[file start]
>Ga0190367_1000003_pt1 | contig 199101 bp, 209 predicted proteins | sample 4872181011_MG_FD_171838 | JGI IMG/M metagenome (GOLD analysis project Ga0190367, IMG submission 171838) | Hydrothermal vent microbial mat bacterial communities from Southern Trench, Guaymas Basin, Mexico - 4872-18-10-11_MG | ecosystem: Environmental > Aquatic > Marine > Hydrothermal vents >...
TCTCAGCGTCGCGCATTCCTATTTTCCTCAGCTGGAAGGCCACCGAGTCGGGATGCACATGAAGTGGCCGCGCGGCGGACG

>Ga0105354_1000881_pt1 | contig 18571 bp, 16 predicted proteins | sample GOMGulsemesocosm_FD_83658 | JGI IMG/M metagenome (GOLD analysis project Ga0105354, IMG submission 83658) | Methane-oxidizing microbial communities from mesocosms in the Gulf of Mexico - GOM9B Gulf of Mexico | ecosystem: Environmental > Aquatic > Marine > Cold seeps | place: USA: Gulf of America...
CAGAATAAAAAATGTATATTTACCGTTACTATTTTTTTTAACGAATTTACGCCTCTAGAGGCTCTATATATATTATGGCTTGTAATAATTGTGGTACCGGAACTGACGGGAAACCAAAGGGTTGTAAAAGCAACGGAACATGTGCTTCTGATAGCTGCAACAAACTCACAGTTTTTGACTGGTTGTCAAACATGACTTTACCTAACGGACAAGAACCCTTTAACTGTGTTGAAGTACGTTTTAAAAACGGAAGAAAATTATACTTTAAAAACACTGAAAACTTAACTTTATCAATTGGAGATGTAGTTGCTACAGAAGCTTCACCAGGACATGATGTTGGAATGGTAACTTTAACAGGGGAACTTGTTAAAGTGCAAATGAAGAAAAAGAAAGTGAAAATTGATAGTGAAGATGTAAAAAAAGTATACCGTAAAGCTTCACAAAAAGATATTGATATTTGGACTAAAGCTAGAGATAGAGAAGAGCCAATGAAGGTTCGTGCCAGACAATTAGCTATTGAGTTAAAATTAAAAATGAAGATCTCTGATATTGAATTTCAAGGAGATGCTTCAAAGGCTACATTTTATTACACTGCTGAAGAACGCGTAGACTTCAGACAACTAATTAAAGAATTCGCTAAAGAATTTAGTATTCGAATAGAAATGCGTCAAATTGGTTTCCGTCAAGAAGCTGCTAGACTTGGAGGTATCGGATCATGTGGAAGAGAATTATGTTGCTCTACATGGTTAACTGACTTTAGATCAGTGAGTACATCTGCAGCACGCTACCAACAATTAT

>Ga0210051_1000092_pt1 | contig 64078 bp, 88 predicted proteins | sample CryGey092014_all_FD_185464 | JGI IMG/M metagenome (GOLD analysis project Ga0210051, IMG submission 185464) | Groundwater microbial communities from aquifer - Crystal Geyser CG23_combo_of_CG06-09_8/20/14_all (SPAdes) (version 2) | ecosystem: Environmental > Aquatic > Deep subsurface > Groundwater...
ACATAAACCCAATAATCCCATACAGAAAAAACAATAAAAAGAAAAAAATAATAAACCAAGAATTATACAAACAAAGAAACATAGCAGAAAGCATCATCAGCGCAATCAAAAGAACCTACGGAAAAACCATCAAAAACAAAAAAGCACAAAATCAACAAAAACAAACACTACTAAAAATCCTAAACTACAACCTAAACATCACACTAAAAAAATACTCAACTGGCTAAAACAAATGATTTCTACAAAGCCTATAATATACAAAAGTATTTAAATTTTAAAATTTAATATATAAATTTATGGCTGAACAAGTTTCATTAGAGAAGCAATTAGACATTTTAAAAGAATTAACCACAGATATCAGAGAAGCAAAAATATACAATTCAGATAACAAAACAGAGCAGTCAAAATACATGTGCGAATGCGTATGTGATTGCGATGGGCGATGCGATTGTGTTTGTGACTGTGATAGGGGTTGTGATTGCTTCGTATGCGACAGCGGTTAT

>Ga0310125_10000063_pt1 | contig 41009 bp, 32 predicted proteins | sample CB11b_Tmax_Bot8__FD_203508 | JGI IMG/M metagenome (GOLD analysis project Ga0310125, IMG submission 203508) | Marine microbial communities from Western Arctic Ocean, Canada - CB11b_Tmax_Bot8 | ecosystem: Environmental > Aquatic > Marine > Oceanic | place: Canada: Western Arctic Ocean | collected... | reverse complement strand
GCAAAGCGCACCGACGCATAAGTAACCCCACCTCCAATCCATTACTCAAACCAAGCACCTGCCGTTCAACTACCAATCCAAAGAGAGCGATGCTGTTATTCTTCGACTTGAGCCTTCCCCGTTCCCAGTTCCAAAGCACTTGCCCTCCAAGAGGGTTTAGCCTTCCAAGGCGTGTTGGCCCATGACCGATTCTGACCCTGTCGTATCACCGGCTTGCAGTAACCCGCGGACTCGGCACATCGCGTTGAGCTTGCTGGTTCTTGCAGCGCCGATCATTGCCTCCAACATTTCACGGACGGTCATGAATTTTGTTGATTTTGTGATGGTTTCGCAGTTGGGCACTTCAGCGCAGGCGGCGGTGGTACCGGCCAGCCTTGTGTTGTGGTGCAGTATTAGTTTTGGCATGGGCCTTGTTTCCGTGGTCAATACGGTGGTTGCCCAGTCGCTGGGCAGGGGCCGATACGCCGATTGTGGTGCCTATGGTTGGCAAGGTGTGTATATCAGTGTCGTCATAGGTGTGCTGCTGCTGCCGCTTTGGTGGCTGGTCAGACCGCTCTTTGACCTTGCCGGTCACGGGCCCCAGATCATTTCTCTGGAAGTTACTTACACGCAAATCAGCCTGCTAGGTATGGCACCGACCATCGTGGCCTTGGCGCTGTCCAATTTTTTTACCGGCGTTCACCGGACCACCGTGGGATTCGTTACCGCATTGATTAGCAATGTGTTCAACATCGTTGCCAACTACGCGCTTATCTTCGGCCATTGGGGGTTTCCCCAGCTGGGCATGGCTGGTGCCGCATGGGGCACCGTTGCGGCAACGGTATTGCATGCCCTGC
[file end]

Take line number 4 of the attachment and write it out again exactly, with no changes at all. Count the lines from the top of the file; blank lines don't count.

CAGAATAAAAAATGTATATTTACCGTTACTATTTTTTTTAACGAATTTACGCCTCTAGAGGCTCTATATATATTATGGCTTGTAATAATTGTGGTACCGGAACTGACGGGAAACCAAAGGGTTGTAAAAGCAACGGAACATGTGCTTCTGATAGCTGCAACAAACTCACAGTTTTTGACTGGTTGTCAAACATGACTTTACCTAACGGACAAGAACCCTTTAACTGTGTTGAAGTACGTTTTAAAAACGGAAGAAAATTATACTTTAAAAACACTGAAAACTTAACTTTATCAATTGGAGATGTAGTTGCTACAGAAGCTTCACCAGGACATGATGTTGGAATGGTAACTTTAACAGGGGAACTTGTTAAAGTGCAAATGAAGAAAAAGAAAGTGAAAATTGATAGTGAAGATGTAAAAAAAGTATACCGTAAAGCTTCACAAAAAGATATTGATATTTGGACTAAAGCTAGAGATAGAGAAGAGCCAATGAAGGTTCGTGCCAGACAATTAGCTATTGAGTTAAAATTAAAAATGAAGATCTCTGATATTGAATTTCAAGGAGATGCTTCAAAGGCTACATTTTATTACACTGCTGAAGAACGCGTAGACTTCAGACAACTAATTAAAGAATTCGCTAAAGAATTTAGTATTCGAATAGAAATGCGTCAAATTGGTTTCCGTCAAGAAGCTGCTAGACTTGGAGGTATCGGATCATGTGGAAGAGAATTATGTTGCTCTACATGGTTAACTGACTTTAGATCAGTGAGTACATCTGCAGCACGCTACCAACAATTAT